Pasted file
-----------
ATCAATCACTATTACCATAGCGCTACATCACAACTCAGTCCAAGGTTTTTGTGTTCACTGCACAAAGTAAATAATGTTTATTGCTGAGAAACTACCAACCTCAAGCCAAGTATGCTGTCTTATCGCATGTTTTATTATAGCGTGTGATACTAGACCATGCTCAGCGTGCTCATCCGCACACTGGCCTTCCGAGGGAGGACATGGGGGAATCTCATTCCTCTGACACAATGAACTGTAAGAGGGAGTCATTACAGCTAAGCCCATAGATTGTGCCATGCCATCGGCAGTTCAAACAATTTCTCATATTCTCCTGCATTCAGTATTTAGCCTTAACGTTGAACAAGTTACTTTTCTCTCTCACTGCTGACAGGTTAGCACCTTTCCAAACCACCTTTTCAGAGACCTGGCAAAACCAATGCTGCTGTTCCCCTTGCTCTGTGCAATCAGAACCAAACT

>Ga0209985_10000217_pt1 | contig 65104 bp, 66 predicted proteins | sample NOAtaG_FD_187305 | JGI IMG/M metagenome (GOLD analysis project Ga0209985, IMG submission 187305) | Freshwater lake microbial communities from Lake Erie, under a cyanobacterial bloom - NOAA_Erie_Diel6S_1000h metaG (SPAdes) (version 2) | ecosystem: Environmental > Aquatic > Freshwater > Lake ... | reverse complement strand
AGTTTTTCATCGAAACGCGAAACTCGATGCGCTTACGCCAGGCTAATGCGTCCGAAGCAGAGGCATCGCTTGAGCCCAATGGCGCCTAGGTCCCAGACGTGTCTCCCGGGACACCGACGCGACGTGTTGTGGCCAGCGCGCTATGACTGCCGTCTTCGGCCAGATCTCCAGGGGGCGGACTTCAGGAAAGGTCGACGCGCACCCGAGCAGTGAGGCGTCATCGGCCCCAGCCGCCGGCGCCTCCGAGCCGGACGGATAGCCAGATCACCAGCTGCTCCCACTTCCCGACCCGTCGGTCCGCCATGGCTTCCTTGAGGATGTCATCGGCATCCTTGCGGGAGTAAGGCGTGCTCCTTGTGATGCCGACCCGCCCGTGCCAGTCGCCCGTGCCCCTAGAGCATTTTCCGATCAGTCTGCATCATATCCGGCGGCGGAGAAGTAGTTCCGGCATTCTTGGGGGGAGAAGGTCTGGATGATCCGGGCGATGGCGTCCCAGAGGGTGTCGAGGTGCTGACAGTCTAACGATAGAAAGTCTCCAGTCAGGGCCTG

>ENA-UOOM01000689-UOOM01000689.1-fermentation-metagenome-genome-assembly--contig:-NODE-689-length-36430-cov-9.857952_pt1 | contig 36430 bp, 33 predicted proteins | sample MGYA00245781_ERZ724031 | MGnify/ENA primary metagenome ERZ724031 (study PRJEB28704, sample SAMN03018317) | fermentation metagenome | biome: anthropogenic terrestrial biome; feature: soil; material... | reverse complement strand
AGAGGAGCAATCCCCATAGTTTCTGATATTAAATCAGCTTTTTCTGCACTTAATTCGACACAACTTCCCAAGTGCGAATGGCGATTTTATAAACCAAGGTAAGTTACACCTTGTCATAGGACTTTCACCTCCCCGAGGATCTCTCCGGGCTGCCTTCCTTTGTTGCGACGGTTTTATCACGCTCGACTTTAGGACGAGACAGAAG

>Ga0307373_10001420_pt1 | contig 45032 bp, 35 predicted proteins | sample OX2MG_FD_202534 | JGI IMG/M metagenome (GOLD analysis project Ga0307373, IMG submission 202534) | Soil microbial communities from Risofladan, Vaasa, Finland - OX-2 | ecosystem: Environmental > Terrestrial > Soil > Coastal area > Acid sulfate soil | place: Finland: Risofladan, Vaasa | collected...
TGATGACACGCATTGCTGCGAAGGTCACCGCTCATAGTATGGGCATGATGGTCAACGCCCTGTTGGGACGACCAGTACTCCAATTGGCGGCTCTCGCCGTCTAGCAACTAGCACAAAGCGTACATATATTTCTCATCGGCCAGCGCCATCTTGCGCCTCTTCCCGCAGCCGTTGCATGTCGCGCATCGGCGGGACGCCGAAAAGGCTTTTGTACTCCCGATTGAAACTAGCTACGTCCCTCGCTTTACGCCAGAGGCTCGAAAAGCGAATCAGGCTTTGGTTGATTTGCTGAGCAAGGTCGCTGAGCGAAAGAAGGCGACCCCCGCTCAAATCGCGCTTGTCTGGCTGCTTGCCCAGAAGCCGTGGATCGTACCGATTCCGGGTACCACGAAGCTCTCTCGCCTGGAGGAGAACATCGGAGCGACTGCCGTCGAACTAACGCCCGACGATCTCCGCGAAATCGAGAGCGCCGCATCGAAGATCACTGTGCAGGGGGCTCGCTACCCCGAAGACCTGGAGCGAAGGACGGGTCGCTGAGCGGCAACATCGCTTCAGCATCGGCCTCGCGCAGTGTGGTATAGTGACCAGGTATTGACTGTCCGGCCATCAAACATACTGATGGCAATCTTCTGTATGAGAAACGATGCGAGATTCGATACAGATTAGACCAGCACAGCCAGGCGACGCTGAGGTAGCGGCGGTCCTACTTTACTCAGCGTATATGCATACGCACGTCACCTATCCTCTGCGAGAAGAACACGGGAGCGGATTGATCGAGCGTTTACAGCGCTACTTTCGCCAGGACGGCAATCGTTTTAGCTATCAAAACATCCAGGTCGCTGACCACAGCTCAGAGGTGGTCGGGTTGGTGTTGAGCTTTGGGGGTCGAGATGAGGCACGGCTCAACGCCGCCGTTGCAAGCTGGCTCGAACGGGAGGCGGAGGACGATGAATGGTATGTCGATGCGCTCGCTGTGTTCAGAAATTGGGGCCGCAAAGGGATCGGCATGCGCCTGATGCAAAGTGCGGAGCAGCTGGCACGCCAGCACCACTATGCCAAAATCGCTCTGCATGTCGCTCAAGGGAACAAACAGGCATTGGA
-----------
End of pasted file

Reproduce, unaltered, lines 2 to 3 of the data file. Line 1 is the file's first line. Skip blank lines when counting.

>Ga0209985_10000217_pt1 | contig 65104 bp, 66 predicted proteins | sample NOAtaG_FD_187305 | JGI IMG/M metagenome (GOLD analysis project Ga0209985, IMG submission 187305) | Freshwater lake microbial communities from Lake Erie, under a cyanobacterial bloom - NOAA_Erie_Diel6S_1000h metaG (SPAdes) (version 2) | ecosystem: Environmental > Aquatic > Freshwater > Lake ... | reverse complement strand
AGTTTTTCATCGAAACGCGAAACTCGATGCGCTTACGCCAGGCTAATGCGTCCGAAGCAGAGGCATCGCTTGAGCCCAATGGCGCCTAGGTCCCAGACGTGTCTCCCGGGACACCGACGCGACGTGTTGTGGCCAGCGCGCTATGACTGCCGTCTTCGGCCAGATCTCCAGGGGGCGGACTTCAGGAAAGGTCGACGCGCACCCGAGCAGTGAGGCGTCATCGGCCCCAGCCGCCGGCGCCTCCGAGCCGGACGGATAGCCAGATCACCAGCTGCTCCCACTTCCCGACCCGTCGGTCCGCCATGGCTTCCTTGAGGATGTCATCGGCATCCTTGCGGGAGTAAGGCGTGCTCCTTGTGATGCCGACCCGCCCGTGCCAGTCGCCCGTGCCCCTAGAGCATTTTCCGATCAGTCTGCATCATATCCGGCGGCGGAGAAGTAGTTCCGGCATTCTTGGGGGGAGAAGGTCTGGATGATCCGGGCGATGGCGTCCCAGAGGGTGTCGAGGTGCTGACAGTCTAACGATAGAAAGTCTCCAGTCAGGGCCTG